It’s time for the Northwest to get our own fair share

It was great to see the Skeena – Queen Charlotte Regional District throw their support behind the Northwest B.C. Resource Benefits Alliance.

It was great to see the Skeena – Queen Charlotte Regional District throw their support behind the Northwest B.C. Resource Benefits Alliance.

In reality, it’s probably the only way that the region as a whole is going to pressure the government into providing the much-needed financial support to keep the infrastructure of communities on par with the expected population boom that is coming with energy export development. And the “united we stand, divided we fall” mentality has proven effective.

I was working in Fort St. John the year the province announced its Fair Share revenue-sharing agreement with municipalities in the Peace River area. From Fort St. John to Tumbler Ridge and from Pouce Coupe to Chetwynd, regional leaders banded together to tell the province that if they wanted industry to succeed, municipal governments needed money to keep up roads, utilities and general amenities that make for an attractive quality of life. They weren’t going to be swayed with individual grants and promises, it was all-for-one and one-for-all.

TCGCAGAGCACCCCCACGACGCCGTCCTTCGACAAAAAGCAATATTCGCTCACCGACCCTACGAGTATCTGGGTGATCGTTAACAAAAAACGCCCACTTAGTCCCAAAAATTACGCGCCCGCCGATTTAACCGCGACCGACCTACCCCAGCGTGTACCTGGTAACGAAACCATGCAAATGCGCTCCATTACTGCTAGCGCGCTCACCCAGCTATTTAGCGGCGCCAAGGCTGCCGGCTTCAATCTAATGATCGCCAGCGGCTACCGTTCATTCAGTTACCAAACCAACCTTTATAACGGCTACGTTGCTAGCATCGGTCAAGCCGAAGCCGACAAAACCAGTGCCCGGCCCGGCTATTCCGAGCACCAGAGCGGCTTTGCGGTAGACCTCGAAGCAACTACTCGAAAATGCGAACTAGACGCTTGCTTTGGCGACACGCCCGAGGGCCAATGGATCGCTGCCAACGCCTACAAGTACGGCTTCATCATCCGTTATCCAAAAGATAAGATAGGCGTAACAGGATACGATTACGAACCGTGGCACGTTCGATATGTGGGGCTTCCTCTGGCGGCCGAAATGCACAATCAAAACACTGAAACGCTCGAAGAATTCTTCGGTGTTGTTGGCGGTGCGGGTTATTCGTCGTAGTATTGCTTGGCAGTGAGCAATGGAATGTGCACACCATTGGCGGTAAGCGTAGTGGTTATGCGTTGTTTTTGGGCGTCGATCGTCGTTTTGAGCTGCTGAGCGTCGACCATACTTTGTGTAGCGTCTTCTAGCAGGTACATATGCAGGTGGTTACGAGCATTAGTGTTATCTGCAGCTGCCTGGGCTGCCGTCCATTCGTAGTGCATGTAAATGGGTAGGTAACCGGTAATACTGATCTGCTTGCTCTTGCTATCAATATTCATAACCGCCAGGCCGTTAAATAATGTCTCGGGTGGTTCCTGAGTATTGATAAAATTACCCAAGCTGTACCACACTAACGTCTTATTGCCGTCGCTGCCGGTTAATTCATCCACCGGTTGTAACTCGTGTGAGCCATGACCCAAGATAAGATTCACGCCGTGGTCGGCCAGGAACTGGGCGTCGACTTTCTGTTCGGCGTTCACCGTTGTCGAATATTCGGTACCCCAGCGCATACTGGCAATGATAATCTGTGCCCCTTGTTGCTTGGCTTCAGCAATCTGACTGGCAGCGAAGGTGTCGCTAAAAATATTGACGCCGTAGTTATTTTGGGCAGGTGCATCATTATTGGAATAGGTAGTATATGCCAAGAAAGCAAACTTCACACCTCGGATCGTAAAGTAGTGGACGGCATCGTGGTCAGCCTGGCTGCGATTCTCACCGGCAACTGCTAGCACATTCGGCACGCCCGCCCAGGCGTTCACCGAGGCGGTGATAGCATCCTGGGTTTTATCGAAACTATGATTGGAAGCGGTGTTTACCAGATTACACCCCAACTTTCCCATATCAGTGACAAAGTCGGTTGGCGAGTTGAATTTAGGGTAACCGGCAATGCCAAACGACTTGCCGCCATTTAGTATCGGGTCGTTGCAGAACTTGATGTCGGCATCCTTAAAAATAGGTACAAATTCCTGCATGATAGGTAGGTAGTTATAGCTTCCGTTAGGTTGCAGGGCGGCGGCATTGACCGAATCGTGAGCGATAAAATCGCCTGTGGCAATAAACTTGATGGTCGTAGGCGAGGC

The results speak for themselves. The Fair Share Agreement was announced in 2005 and saw the province-sharing tax revenue from the booming oil and gas sector with the communities housing the workers and support industries. In the first six years, the result was more than $180 million, or $30 million per year, coming into the Peace region.

Now, as liquefied natural gas takes centre stage, the Northwest as a whole faces a similar dilemma, which is keeping pace with major industrial development and the population growth and challenges it brings. Although it may be almost a decade later, the answer to these problems seems to remain the same.

The time is now for the Northwest to get its own fair share from the province and bringing this united voice to Victoria may be the only way to do it.

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